Wisdomous Wednesday: Try Everything
One of my new goals moving forward is to become a more consistent blogger–I tend to let the blog grow cobwebs far too often! So as step one, I’m starting a weekly feature called (oh-so-creatively) “Wisdomous Wednesdays,” wherein I will share tidbits I’ve gleaned over the years about writing. It’s a bit cheeky, as they’d say in my other homeland of Australia, given that I barely know what I’m doing myself on any given day, but hey. If we can’t pretend to be wisdomous now and then, then why are we writers? I can only share what works for me, but if even one other writer out there finds something in here that’s useful, then I say huzzah!
There are about as many different approaches to writing as there are fish in the sea. But I’ve learned that the best way to grow as a writer is to learn from others in the same boat, and cast a wide, open-minded net for their ideas–which brings me to my first ever wisdomous tip:
Be willing to try anything.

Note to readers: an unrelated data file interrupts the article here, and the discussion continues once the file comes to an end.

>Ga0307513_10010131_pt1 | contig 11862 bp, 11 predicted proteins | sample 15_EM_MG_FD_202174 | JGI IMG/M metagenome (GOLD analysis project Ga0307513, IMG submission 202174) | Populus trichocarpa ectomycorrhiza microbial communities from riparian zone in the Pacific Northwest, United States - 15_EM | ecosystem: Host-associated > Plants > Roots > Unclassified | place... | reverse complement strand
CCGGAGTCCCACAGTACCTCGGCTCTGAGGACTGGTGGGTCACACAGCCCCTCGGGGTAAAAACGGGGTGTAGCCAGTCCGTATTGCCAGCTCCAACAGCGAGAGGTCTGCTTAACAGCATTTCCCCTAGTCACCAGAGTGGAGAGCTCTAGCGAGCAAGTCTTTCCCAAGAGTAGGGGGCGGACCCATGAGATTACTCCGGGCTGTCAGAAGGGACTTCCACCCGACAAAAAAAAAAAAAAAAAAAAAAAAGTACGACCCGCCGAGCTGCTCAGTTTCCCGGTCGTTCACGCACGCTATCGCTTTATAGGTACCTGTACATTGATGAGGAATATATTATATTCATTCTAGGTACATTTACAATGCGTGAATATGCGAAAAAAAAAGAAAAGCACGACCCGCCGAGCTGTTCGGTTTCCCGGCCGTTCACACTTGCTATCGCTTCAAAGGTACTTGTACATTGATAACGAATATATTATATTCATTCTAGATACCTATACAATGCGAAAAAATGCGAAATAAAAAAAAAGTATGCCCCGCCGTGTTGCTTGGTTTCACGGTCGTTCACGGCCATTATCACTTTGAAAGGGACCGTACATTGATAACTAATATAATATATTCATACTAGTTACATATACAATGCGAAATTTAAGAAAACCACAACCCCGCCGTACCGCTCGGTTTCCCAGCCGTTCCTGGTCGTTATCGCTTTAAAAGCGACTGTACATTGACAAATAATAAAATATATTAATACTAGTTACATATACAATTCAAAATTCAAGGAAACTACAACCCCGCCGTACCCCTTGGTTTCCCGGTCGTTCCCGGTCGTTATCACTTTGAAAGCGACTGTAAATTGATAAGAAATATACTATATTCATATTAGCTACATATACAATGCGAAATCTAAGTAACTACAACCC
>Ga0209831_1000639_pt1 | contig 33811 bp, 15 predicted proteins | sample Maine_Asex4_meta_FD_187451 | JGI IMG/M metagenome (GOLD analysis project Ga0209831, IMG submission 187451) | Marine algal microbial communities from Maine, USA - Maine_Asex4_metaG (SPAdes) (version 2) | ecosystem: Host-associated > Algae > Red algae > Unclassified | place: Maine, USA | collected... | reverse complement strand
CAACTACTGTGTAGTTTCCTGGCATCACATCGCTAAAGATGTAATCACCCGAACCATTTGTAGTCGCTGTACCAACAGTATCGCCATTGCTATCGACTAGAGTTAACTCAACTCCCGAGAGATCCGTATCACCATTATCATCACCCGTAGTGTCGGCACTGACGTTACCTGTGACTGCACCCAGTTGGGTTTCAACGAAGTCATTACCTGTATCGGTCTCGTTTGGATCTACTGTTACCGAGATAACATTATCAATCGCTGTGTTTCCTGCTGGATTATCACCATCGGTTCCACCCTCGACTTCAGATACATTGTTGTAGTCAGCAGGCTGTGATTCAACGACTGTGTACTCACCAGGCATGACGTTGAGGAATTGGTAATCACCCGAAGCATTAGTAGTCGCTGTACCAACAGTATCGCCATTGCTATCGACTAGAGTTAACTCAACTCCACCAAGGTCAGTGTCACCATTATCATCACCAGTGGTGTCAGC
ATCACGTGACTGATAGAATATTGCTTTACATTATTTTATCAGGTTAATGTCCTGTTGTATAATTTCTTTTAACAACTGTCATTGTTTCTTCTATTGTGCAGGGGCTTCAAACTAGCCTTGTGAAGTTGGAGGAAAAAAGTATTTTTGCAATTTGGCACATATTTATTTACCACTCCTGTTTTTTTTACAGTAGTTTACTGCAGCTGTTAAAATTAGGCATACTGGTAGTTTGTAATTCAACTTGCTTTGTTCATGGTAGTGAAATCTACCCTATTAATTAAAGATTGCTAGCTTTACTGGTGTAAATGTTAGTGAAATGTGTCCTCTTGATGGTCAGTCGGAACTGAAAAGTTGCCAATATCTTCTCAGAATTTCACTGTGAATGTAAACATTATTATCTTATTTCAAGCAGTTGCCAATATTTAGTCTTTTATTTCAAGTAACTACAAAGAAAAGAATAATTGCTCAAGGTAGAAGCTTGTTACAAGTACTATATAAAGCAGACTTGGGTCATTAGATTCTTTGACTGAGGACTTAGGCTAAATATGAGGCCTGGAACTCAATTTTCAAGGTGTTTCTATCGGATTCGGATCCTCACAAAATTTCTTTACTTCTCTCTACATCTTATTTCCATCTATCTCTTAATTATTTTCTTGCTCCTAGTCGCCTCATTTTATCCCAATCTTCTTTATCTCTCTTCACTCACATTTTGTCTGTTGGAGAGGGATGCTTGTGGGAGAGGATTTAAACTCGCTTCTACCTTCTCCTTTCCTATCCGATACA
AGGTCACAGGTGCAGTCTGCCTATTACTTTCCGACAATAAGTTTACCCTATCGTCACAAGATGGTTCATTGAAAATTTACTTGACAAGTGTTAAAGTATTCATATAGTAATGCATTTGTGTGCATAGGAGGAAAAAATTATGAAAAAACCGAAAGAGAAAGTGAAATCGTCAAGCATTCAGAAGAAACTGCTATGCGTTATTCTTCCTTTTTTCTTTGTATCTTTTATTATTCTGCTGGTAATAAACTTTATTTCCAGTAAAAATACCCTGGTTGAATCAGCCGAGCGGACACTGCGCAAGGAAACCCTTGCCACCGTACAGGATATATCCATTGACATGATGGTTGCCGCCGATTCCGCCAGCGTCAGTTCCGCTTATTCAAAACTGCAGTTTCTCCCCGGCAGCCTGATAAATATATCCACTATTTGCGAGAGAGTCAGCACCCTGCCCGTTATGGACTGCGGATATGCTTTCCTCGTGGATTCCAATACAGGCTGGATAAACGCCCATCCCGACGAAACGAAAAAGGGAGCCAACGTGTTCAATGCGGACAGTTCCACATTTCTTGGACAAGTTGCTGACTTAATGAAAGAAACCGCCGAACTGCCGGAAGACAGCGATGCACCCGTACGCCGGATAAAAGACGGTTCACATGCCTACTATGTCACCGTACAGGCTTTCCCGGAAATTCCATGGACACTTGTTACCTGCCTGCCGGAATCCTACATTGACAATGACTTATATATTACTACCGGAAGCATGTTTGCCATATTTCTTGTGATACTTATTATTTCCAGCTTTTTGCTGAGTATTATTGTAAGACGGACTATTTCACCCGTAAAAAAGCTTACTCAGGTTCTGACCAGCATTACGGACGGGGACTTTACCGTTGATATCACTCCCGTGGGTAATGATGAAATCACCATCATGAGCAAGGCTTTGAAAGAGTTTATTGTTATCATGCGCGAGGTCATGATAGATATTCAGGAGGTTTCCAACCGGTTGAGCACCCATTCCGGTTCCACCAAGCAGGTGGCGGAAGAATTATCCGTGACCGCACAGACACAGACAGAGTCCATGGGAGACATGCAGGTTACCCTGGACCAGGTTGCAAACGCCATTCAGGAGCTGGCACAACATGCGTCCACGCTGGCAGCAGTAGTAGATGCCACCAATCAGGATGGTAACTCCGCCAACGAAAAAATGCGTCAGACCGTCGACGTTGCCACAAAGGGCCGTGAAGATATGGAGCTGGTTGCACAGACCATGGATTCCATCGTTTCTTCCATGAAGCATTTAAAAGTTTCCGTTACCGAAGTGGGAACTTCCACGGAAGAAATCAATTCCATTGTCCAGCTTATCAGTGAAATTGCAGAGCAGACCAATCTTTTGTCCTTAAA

For years I heard the advice from writers that if you want to be a professional, write every day. I always scoffed at this. I write when the inspiration strikes me, I always thought. When I’m in the mood. When the Muse visits. It wasn’t until last year that I grew desperate enough to try out that advice, and set myself a daily goal. The result was astounding–not only did I finish my first real novel, but it completely changed my approach to writing.
Jeanne Cavelos, the director and principle lecturer at the life-changing Odyssey Writing Workshop, said once in a lecture that when it comes to writing we ought to try everything once, whether we think it’s good advice or not. The worst that will happen is you’ll write something atrocious and toss it out and never look at it again. What have you lost? A few minutes or hours of your time? But what you stand to gain is so much more valuable: new tools for your arsenal, that you otherwise would never have even recognized as useful. And you’ll struggle to improve and update your craft if you’re not improving and updating your tools.
It’s always the things you never think will be helpful that end up surprising you the most. So go ahead and throw the whole kitchen sink in there. If all you get is one new way of doing things, that’s one new way you didn’t have before.
Anyone else find tips from other writers that worked better than you expected?
Some great weekly tip series: Literary Rambles’ Tip Tuesday Amie Kaufman’s Writing Three Ways